Although this was not a standard romance, the love story between Nuala and Keith was nothing short of awe-inspiring. Nuala was the strongest heroine I've read about in any fictional work. Also, the love between her and Keith is the stuff of legends. They walked through hell together and separately, and with the strength of their love and devotion for each other, they made it out whole. I was made to care so deeply for these two that it was as though I was going through their experiences with them, suffering alongside them, experiencing their victories as well.
The supporting cast was superb as well. Traitors, patriots, clergymen and the like took part in making this story very believable and were all integral to the plot. Nuala's family went through trials that most of us can't even imagine, but they were all so real, I felt as if I really knew them.
It all came together to make LOVE AT WAR an absolutely memorable read. I know it's not the kind of book you're used to me reviewing, and believe me, my reaction to this book surprised me as much as anyone else. But, great writing is great writing, and Viola Russell has penned an excellent novel. And although it's a big departure for me, I feel deeply affected by this story and know it will stay with me for a long time to come.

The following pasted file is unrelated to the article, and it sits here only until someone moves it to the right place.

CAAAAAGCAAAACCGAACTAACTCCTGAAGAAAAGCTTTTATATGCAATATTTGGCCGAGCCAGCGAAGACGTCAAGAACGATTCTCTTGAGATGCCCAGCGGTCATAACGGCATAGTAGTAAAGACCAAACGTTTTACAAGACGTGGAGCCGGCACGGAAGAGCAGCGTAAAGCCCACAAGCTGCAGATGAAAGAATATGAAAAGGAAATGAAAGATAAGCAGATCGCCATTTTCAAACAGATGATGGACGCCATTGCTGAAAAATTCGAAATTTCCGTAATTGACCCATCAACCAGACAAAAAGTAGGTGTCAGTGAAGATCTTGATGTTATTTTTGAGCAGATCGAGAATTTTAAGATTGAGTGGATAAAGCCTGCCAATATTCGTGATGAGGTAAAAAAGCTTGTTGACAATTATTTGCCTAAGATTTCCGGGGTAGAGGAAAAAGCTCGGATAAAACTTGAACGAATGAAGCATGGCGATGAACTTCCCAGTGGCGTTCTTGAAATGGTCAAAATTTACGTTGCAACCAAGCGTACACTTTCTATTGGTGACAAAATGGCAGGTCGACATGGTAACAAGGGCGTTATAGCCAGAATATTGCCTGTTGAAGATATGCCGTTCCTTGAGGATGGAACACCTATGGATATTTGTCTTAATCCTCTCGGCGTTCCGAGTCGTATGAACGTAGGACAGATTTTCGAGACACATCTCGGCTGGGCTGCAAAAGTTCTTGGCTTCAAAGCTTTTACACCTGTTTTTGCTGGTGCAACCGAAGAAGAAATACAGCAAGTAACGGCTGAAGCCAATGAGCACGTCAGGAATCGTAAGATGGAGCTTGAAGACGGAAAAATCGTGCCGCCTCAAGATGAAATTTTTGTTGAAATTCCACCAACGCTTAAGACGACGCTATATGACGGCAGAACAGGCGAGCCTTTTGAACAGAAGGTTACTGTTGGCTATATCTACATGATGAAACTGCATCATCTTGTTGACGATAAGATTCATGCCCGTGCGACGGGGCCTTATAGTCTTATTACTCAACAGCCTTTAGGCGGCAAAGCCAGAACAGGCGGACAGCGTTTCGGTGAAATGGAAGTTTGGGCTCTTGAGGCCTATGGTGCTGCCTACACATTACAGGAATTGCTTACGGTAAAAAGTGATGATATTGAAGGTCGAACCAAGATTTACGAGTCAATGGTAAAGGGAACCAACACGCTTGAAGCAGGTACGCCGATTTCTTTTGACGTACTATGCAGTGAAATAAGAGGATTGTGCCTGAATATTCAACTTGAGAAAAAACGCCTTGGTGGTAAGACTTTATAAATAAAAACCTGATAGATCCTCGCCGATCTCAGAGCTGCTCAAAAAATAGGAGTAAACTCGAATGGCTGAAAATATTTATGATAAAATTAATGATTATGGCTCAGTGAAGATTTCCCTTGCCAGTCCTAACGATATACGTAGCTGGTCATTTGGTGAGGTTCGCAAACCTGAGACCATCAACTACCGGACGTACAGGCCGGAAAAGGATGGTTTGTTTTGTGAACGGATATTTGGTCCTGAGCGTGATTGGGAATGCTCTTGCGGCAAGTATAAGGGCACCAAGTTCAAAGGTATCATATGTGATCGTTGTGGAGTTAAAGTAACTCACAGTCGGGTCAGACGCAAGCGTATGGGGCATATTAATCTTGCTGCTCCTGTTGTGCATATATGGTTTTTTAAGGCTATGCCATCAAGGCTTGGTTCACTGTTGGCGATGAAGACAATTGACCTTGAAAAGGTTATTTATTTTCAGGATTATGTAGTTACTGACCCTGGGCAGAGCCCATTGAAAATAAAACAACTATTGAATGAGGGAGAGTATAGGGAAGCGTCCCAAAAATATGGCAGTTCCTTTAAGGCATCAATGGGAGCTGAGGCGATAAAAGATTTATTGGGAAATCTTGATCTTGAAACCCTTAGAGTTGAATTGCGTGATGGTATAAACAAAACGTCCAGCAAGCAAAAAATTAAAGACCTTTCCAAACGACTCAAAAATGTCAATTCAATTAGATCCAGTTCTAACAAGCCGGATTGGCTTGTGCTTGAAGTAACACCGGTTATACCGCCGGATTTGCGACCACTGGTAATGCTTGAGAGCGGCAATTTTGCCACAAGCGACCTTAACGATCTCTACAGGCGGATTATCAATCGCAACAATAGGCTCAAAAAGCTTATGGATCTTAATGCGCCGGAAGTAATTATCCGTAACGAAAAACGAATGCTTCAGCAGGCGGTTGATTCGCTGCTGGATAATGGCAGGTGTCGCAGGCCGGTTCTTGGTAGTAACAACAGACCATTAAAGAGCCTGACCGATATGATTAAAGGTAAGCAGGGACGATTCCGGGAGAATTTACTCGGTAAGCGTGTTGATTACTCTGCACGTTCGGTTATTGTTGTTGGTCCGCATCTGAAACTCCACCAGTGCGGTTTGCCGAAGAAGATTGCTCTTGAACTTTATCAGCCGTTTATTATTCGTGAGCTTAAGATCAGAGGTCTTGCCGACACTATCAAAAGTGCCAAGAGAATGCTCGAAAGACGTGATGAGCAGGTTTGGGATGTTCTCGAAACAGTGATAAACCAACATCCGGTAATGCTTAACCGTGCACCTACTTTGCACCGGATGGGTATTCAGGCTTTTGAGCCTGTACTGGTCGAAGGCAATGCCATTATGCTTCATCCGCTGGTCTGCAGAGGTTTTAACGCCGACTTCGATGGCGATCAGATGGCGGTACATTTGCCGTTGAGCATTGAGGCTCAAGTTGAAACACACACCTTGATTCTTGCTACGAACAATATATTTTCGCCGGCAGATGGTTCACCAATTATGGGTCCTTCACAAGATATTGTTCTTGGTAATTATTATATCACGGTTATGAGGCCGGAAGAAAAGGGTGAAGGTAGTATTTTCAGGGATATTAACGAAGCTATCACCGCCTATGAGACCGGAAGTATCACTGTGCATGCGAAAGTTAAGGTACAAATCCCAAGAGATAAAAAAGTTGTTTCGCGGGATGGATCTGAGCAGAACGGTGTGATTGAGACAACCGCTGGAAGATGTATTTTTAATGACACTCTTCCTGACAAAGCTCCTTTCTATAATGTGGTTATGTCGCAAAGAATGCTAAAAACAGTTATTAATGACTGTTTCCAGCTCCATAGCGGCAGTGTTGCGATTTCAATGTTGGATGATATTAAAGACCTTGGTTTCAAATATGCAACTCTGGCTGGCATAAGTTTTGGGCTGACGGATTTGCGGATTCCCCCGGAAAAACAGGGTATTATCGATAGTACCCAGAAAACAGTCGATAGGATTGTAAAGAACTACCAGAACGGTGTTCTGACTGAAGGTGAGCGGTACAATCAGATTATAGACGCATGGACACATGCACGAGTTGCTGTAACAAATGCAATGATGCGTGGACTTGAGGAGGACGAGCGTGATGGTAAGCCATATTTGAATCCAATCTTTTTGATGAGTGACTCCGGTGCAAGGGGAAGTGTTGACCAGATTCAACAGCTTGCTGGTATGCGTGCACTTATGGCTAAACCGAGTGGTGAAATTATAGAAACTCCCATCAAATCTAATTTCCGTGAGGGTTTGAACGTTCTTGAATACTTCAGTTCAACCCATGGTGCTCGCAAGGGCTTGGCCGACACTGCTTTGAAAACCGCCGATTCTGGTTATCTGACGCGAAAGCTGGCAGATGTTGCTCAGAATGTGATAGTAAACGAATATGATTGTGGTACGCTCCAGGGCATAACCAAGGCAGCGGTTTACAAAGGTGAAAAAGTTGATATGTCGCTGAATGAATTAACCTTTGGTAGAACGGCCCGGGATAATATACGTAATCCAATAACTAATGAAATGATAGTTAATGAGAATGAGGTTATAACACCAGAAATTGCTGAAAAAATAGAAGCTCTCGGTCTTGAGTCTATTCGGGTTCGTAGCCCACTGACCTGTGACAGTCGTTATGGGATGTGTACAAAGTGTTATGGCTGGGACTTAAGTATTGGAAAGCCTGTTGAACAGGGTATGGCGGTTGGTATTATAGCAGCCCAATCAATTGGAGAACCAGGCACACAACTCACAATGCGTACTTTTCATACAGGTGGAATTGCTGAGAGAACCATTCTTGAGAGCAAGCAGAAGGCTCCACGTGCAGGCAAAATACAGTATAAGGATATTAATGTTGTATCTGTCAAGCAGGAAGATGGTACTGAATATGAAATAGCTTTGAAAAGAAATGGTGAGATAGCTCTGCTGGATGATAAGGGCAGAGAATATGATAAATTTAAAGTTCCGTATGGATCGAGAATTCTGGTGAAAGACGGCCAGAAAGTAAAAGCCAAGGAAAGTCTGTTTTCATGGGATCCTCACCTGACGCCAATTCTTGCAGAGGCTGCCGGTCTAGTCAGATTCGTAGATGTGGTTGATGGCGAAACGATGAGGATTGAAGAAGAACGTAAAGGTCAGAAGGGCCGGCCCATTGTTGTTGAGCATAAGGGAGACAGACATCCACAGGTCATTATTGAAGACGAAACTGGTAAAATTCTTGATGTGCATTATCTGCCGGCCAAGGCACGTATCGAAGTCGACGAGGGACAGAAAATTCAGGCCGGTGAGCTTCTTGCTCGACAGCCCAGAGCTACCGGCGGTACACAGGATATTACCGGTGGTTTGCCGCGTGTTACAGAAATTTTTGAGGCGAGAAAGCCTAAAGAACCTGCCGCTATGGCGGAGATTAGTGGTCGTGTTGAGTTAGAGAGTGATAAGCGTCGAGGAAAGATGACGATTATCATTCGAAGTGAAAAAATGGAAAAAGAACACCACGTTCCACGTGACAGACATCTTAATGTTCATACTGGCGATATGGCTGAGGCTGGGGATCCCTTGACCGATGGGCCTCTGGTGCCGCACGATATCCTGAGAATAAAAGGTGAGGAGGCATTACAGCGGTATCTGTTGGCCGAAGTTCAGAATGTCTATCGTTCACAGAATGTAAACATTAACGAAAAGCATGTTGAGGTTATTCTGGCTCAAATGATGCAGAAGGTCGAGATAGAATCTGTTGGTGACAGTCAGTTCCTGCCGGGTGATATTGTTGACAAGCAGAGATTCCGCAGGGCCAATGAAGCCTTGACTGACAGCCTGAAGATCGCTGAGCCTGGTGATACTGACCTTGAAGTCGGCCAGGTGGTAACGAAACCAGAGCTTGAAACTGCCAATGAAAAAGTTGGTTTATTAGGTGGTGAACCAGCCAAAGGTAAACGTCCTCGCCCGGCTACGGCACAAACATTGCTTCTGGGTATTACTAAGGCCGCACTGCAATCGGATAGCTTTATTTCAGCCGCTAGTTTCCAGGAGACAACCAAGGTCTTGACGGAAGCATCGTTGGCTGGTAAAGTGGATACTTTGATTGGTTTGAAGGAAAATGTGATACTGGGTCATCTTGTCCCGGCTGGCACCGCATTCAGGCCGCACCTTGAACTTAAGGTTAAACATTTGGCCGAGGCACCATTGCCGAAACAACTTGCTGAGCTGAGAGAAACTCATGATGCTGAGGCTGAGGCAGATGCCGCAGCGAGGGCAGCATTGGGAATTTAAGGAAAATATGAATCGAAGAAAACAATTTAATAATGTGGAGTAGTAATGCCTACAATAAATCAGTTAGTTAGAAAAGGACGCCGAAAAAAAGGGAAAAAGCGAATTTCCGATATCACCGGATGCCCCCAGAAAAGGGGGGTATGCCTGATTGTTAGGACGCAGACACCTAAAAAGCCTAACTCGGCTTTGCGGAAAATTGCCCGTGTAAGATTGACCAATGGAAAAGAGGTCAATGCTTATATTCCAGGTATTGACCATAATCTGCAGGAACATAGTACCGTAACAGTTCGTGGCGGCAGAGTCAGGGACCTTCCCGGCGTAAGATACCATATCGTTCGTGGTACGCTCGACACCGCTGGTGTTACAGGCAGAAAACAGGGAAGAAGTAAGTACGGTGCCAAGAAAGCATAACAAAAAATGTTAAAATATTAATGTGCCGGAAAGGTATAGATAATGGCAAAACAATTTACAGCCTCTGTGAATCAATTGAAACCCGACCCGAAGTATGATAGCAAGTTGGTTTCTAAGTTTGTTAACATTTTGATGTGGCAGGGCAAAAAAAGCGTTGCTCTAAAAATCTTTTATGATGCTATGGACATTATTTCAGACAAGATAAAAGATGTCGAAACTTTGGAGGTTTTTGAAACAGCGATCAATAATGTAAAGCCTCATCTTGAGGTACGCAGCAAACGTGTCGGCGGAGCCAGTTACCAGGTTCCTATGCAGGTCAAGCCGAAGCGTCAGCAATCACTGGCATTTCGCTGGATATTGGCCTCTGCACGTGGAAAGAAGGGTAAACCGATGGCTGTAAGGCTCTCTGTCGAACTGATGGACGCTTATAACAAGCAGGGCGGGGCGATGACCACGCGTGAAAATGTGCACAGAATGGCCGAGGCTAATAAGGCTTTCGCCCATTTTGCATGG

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BOOK INTERVIEW on March 2012
Interview by Rho
Ms. Russell that you so much for taking the time to speak with us and answer some questions about your amazing novel, LOVE AT WAR.
Q: LOVE AT WAR has such a unique premise. How did you come up with the idea?
I wrote LOVE AT WAR after my mother died. All of my uncles served in WWII, and I found letters her brothers wrote home. Her brother Russell was the most constant correspondent, and one letter to my grandparents made me cry: "We have everything packed and are ready to leave tomorrow. About noon time we will pull out like real soldiers tomorrow. Please don't worry about me, Ma. . . Just pray for me, which I know you will. . ."
I found the letter packed away in a box that held newspaper clippings of an explosion in Bremen after the war had officially ended. That explosion killed Russell. He never returned to his wife and infant daughter. He never saw his parents or his siblings again. Then, his daughter Sandy let me read letters Russell and her mother wrote to each other during his deployment. Their letters were passionate, filled with longing and desire. As I read the letters and looked through old pictures, I realized how much WWII defined my mother, our family, and ultimately, the current world order. The story isn't about specific events that happened to my family, but all of my uncles served. What I had to do was incorporate my own family lore into a novel packed with historical fact.